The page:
loveable, and about to be united to a nobleman of ancient name, was brightly, almost insolently alienated. The less attractive of the two girls had married only several years later, and her marriage had perhaps emphasized the divergence of their ways. To-day, however, the inequality, as Mrs. Knocker would have phrased it, rather dropped out of the impression produced by the somewhat wasted and faded dowager, exquisite still, but unexpectedly appealing, who made no secret (an attempt that in an age of such publicity would have been useless), of what she had had, in vulgar parlance, to put up with, or of her having been left badly off. She had spoken of her children—she had had no less than six—but she had evidently thought it better not to speak of her husband. That somehow made up, on Mrs. Knocker's part, for some ancient aches.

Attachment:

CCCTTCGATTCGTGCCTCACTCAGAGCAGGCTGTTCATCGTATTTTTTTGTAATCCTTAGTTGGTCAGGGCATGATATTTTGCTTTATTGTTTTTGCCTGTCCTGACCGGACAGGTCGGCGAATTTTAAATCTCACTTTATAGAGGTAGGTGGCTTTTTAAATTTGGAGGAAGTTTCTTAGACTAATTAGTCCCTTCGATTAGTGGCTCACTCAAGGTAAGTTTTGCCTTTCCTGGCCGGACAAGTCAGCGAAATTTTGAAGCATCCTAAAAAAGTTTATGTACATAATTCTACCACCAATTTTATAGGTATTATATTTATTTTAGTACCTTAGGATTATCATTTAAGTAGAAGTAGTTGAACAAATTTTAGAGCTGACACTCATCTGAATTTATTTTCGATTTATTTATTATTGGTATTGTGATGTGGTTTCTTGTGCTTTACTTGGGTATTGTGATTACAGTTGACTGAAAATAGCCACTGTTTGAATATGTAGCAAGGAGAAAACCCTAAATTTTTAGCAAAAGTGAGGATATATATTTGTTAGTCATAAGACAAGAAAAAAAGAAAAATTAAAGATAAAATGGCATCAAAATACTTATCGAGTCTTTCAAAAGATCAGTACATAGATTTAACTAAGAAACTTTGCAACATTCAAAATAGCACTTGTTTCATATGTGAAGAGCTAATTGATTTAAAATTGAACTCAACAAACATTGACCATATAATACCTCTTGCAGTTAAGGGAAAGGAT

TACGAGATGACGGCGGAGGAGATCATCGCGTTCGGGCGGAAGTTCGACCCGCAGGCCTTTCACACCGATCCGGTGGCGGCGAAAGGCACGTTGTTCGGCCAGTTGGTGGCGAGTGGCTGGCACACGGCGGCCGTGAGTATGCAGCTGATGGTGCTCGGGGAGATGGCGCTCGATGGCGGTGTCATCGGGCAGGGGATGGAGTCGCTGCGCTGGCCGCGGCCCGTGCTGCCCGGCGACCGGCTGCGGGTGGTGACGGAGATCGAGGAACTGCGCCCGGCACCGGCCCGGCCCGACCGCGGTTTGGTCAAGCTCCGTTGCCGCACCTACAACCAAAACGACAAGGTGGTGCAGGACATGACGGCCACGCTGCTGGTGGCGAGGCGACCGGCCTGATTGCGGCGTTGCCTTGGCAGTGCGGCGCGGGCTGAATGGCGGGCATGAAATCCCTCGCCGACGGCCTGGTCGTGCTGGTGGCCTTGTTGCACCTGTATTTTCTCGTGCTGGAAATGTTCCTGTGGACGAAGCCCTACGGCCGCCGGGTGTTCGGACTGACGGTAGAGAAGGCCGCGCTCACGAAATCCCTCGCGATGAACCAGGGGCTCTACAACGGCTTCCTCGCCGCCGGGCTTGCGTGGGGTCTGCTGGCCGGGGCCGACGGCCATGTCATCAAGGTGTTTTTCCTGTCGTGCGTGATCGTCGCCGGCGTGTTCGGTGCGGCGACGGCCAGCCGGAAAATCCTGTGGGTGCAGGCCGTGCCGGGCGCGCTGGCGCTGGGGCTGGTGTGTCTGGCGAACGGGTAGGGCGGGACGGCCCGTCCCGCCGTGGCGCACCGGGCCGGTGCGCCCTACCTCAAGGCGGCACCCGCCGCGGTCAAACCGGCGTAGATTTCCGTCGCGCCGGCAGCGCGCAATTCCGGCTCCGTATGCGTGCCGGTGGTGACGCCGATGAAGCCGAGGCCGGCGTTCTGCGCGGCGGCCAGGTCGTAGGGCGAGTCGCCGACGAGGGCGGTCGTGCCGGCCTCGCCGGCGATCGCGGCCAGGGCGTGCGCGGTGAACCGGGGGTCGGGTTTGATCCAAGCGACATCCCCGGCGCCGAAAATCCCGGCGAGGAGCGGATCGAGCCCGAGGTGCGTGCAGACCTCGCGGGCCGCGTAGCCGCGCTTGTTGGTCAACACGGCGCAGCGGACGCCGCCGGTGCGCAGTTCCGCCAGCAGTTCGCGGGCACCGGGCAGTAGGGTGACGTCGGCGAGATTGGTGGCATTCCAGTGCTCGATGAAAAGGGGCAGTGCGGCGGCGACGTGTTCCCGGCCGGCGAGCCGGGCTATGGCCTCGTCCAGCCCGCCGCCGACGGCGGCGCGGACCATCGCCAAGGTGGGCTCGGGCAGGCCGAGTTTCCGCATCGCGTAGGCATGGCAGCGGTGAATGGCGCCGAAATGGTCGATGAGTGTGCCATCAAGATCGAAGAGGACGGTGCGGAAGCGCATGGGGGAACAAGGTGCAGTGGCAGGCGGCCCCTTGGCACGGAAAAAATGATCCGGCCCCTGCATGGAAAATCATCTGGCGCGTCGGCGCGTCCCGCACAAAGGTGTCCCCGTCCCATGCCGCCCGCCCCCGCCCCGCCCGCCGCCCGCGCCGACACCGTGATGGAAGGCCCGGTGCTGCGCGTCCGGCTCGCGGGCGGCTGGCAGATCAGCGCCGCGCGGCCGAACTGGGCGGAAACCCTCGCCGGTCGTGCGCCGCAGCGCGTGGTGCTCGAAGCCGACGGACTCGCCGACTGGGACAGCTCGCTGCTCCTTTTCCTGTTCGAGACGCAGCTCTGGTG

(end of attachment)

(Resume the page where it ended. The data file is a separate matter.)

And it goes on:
It was not till a year after this incident that, one day in London, in her little house in Queen Street, Lady Greyswood said to her third son, Maurice—the one she was fondest of, the one who on his own side had given her most signs of affection: